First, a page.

I’m just stuck. I have to admit that I’ve been a bit of a mess this week. Back to that bare, vulnerable, empty place again. It’s been creeping up on me and seems to have culminated into this huge, overwhelming feeling of hopelessness today.

Next week it will be August. August, the month which still conjures a bit of aniticpation somewhere in my heart. It’s the month you would have been born. The month I began waiting for way back in November. I can’t believe it. It’s hard to imagine how different things would have been if it had all gone according to plan. I’m really trying hard not to think that way though, because you were not well from the beginning and no matter what, it would not have been as I expected.  I just had so many damn expectations. So much excitement. I should have known better.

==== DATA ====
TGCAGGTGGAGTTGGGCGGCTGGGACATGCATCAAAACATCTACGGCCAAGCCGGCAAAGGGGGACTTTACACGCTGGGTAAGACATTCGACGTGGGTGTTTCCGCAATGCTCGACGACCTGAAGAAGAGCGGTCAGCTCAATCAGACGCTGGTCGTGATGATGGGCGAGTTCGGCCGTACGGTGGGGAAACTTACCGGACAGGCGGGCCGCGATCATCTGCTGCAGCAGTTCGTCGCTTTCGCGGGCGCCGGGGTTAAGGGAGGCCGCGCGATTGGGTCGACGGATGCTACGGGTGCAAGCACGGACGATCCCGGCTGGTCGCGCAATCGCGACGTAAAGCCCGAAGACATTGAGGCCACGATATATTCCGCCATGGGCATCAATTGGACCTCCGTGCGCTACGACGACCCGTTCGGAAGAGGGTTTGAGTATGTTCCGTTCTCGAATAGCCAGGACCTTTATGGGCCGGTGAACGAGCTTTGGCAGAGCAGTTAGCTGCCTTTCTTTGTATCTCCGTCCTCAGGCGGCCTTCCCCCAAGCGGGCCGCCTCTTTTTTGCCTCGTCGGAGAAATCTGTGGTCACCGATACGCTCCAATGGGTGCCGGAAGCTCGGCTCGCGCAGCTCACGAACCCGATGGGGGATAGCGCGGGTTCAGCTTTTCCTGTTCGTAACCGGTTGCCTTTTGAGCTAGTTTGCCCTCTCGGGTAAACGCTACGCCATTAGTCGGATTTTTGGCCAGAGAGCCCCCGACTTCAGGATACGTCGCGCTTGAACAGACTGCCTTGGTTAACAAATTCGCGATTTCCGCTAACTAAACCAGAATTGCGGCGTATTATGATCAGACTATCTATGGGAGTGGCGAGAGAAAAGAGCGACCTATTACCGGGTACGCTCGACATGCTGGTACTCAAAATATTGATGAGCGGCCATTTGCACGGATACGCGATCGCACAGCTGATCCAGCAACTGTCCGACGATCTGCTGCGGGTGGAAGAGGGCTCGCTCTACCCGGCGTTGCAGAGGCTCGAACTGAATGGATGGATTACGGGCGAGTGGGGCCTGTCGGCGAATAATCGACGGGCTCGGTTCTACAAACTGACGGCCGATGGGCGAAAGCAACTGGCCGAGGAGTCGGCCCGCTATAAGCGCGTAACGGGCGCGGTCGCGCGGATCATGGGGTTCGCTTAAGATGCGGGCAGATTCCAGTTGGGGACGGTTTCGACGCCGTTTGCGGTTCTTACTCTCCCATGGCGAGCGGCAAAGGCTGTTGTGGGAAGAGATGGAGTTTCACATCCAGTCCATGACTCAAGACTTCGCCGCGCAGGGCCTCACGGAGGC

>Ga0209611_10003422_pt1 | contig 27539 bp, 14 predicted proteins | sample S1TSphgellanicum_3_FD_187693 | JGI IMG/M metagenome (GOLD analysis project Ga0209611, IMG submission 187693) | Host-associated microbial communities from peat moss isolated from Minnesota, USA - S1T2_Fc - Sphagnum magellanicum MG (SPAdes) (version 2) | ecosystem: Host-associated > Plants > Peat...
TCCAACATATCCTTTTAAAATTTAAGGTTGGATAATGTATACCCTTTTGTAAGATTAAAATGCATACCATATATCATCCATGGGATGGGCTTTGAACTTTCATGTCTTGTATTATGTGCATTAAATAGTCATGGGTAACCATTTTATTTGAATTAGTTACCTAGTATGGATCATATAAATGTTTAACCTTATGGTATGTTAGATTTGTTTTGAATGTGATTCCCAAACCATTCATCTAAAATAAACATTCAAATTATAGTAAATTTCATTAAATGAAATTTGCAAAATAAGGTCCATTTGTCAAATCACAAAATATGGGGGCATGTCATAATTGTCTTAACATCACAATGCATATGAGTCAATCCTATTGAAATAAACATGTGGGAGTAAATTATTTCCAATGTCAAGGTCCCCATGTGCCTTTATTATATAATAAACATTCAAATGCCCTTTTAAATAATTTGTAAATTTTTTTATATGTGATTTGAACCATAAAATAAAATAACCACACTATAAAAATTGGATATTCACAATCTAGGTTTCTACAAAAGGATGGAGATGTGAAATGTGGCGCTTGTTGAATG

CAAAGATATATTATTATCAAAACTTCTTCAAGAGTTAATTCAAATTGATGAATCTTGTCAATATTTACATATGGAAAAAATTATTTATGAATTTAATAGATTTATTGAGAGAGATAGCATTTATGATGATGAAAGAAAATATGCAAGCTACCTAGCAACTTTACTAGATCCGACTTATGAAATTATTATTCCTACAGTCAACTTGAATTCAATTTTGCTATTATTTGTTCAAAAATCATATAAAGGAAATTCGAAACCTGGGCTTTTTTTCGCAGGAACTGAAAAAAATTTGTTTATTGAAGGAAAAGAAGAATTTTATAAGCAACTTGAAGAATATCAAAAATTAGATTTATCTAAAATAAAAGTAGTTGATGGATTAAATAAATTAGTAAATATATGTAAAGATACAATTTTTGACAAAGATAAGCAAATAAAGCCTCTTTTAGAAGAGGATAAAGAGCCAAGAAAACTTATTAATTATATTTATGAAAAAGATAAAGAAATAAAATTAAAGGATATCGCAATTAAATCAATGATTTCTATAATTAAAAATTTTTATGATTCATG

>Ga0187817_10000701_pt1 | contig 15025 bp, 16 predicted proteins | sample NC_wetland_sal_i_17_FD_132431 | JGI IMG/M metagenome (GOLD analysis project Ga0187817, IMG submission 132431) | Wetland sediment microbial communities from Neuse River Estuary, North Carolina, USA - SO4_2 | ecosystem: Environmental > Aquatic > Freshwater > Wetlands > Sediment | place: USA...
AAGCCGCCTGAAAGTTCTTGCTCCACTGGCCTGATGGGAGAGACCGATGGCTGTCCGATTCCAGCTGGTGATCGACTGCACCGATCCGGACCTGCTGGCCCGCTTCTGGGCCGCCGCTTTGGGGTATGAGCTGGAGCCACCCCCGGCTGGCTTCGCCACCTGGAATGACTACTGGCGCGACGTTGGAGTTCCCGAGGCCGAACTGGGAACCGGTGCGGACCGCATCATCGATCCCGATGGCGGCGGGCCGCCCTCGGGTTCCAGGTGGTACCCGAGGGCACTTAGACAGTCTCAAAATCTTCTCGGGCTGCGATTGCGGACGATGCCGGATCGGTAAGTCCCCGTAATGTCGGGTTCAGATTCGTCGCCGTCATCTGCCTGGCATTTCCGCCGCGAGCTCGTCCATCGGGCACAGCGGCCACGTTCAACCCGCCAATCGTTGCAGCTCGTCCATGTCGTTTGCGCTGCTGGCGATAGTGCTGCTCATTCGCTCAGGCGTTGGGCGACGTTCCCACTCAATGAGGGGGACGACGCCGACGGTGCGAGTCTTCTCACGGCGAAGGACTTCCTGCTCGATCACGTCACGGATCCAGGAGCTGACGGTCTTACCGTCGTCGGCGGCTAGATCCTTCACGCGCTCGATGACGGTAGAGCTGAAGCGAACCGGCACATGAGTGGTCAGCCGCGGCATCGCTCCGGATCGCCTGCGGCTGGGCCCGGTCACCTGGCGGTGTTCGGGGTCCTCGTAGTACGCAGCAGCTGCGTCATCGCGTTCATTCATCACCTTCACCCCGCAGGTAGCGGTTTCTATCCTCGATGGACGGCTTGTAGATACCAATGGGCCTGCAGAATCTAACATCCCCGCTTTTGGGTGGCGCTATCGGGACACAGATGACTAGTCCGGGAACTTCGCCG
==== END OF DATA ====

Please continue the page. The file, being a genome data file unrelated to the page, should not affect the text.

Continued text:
All I have now is a complete and utter lack of expectations. That and a dark, empty hole in my heart that makes its presence ever known.

I’m just really sad all of the time today. I really need something good to happen. I’m so sick of waiting.

the rainbow connection

I’ve become obsessed with “happy endings.” I often scour the internet, searching for stories of women who have lost babies and then gone on to have other (living) children. In the babyloss community, these children are commonly referred to as “rainbow babies.” A “rainbow baby” is the baby that comes after a loss. The rainbow after the storm. A ray of light shining through the darkness. Joy after sorrow. Hope after despair. I think this quote explains the concept best:

“A rainbow baby is the understanding that the beauty of a rainbow does not negate the ravages of the storm. When a rainbow appears, it doesn’t mean the storm never happened or that the family is not still dealing with its aftermath. What it means is that something beautiful and full of light has appeared in the midst of the darkness and clouds. Storm clouds may still hover but the rainbow provides a counterbalance of color, energy and hope.”